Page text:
Confessions of a smoker: Dave Thune ready to quit (again)

(Editor’s Note: We caught up with St. Paul Council Member Dave Thune, who spearheaded the St. Paul smoking ban, which kicked in about six months ago. We quizzed him about starting to smoke again—at least he was honest …)

Pulse: Where are you at with your smoking?
Thune: I am about to quit again (laughs).

Pulse: Uh-huh …
Thune: And—I’m going to the Commit Lozenges and Zyban again, although now I’ve read about another drug on the market where you don’t get the nicotine—I was going to ask about that.

Pulse: When did you last quit and how long did that last?
Thune: On March 31, when the smoking ban in St. Paul took effect—until about 30 days ago.

Pulse: Do you remember what happened just before you had a cigarette again?
Thune: I did fine with City Council stress and stuff like that. The first day back I realized that I had never showed up at City Council without a pack of cigarettes before. It was kind of a good feeling … Then I started doing some kitchen remodeling at the house, and somehow when you finish a project, you’re looking at it and figuring out what to do next—and I found an old pack of cigarettes laying around.

Pulse: Was it in the garage?
Thune: Yeah.

Pulse: So, no one else knew you had started again?
Thune: No, it took a while.

Pulse: Why do you feel you need to quit? I know you’ve said before you were worried you might have a heart attack.
Thune: I think someone my age [56], the less risks you have the better. If you keep smoking, it’ll kill you, or you’ll end up with emphysema like my dad.

Pulse: Is it a sign of personal weakness, that you, so far, have not been able to quit permanently?
Thune: Yeah, weakness, but also, it’s just really hard. It has such a good feeling when you do it, at first. What I’ve found is that the first two or three cigarettes of the day taste good, and the rest taste like crap, but you gotta just keep doing it.

Pulse: I think you might remember I’m a smoker too.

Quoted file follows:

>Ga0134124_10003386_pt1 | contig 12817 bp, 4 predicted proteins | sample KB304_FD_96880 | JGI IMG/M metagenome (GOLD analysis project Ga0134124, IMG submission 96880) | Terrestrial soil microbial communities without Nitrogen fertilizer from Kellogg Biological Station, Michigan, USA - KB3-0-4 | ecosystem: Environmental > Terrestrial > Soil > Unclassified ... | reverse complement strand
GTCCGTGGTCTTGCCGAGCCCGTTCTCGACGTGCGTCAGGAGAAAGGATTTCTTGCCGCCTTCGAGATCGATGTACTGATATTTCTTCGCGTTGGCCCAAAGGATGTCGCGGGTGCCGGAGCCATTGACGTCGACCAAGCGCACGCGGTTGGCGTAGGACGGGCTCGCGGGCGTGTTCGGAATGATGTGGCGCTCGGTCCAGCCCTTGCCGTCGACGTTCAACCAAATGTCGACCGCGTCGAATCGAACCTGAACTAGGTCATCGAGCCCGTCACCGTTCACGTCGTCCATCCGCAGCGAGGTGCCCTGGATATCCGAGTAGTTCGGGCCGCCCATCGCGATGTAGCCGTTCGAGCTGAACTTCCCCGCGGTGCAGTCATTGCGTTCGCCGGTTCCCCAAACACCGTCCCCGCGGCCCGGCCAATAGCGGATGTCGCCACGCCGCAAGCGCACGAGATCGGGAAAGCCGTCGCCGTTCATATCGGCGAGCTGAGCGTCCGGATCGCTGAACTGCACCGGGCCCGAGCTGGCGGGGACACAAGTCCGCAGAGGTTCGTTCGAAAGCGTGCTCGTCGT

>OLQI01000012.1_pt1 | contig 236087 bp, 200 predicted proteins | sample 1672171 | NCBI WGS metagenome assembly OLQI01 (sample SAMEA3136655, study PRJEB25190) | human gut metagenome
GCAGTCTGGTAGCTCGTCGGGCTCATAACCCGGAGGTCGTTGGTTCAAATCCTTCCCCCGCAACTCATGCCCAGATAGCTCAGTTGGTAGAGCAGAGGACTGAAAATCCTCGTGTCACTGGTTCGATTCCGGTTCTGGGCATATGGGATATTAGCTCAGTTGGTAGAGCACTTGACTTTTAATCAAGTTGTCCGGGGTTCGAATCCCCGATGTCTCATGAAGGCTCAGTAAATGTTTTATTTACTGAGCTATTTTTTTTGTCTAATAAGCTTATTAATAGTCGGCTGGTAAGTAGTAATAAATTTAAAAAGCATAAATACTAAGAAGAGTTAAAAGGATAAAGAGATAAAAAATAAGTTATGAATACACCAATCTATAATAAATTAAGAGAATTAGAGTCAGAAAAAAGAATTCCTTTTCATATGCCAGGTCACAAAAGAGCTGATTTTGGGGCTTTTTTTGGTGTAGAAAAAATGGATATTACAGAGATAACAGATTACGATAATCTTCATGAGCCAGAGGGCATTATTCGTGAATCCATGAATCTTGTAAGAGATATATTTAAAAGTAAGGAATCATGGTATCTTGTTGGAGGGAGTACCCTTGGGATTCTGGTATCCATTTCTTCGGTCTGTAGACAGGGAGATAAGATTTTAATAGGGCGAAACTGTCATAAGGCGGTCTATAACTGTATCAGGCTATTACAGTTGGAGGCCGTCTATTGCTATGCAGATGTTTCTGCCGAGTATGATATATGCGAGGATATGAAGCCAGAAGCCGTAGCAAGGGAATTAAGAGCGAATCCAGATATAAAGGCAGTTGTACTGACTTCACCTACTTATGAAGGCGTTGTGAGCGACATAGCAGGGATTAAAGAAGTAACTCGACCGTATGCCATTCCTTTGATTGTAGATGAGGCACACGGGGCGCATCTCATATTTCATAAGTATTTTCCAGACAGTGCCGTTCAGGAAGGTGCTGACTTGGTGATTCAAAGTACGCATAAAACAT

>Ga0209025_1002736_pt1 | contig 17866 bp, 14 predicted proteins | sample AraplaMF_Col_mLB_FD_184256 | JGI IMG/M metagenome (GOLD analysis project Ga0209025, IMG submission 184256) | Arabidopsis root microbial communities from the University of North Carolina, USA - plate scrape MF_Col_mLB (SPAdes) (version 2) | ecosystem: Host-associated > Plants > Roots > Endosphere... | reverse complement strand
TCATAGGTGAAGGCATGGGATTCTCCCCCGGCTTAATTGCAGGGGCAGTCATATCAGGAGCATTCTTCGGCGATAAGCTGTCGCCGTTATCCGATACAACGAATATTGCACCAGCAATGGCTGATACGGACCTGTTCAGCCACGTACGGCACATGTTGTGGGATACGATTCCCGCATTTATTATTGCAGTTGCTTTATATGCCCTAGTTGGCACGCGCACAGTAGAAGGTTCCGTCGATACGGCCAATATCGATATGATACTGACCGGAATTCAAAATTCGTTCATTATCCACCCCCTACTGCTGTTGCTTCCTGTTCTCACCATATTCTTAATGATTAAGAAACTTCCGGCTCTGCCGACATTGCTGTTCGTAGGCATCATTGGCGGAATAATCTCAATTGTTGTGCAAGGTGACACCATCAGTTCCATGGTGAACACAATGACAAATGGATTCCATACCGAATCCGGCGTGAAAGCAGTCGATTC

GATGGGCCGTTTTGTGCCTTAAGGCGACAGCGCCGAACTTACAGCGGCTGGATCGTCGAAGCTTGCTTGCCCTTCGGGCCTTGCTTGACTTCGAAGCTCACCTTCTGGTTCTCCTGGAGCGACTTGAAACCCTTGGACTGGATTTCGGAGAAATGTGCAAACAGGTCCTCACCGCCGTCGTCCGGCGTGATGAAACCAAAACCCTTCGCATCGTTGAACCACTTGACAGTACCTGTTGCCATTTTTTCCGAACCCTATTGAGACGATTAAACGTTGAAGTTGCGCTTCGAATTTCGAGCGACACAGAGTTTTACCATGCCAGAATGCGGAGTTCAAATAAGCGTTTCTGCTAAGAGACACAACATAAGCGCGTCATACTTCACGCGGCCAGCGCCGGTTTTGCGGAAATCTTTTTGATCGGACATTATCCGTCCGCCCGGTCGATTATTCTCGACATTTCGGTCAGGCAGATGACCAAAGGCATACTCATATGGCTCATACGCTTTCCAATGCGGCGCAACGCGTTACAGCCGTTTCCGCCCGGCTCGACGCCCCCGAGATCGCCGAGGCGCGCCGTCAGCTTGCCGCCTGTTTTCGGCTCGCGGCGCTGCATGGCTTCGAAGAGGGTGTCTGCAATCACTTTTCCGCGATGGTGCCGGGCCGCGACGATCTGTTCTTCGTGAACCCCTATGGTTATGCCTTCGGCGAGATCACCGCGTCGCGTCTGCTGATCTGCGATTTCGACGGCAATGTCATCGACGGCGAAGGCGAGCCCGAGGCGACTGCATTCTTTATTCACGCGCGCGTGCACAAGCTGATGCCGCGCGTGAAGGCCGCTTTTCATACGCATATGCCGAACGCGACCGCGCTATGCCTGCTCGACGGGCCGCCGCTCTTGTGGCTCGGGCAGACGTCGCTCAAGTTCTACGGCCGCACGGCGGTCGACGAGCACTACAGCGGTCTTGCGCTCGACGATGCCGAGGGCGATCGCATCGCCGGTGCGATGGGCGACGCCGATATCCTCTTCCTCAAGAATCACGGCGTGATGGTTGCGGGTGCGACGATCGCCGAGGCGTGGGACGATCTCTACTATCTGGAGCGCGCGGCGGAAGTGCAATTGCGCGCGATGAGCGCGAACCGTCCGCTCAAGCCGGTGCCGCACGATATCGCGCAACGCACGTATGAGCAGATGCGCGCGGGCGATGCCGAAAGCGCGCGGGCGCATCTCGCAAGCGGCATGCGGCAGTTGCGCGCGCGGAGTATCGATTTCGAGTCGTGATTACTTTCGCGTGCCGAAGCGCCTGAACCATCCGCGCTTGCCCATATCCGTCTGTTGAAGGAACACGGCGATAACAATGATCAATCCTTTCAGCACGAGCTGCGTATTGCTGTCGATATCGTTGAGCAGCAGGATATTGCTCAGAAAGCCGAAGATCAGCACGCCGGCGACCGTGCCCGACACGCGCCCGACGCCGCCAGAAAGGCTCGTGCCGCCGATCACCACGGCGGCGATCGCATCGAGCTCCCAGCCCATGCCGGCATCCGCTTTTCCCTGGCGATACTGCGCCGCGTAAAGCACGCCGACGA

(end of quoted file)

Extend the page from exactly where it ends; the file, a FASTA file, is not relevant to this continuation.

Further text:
Thune: Yeah. Have you tried to quit?

Pulse: Not really. I tried to quit for a few days and it was amazing how high I felt from the withdrawal symptoms. Did that happen to you, too?
Thune: Not really. Usually when I quit, it’s not a high, but at some point, your body says it’s time again, you get really fidgety. I always end up getting angry. If somebody says some little thing, I’ll just snap, you know.

Pulse: What brand do you smoke?
Thune: It doesn’t matter. The cheapest one I can get.

Pulse: Scholars say—I don’t know if it’s true, when you get rid of something, you inevitably replace it with something else. So they say you should replace it consciously, so you have control of that process. Have you done that?
Thune: I’ve tried to find toys (laughs). And that doesn’t work.

Pulse: What kind of toys?
Thune: Like a motorcycle. That’s what I did about 10 years ago when I quit. But lately, I’ve just been going with eating carrots. And chewing gum.

Pulse: When people see you smoking do they give you a bad time?
Thune: Oh, yeah. Everybody. It’s one thing when they give you a bad time. It’s another when they look sorry for you. That really hurts.

Pulse: What about the smoking ban opponents?
Thune: Whether I’m currently successful at quitting smoking has nothing to do with the bar and restaurant smoking ban. I’ve gotten more letters from workers who said they didn’t want to say anything because they value their job, but that it’s so much better working there now.

Pulse: A long time ago there was a report out that said it was more difficult to quit smoking than to quit heroin.
Thune: I’ve never been hooked on heroin (laughs), but I’ve heard the same thing. In fact, Zyban is a drug that they used initially to get people off cocaine.

Pulse: That’s kind of sobering.
Thune: Oh yeah. This isn’t any kiddie toy addiction.

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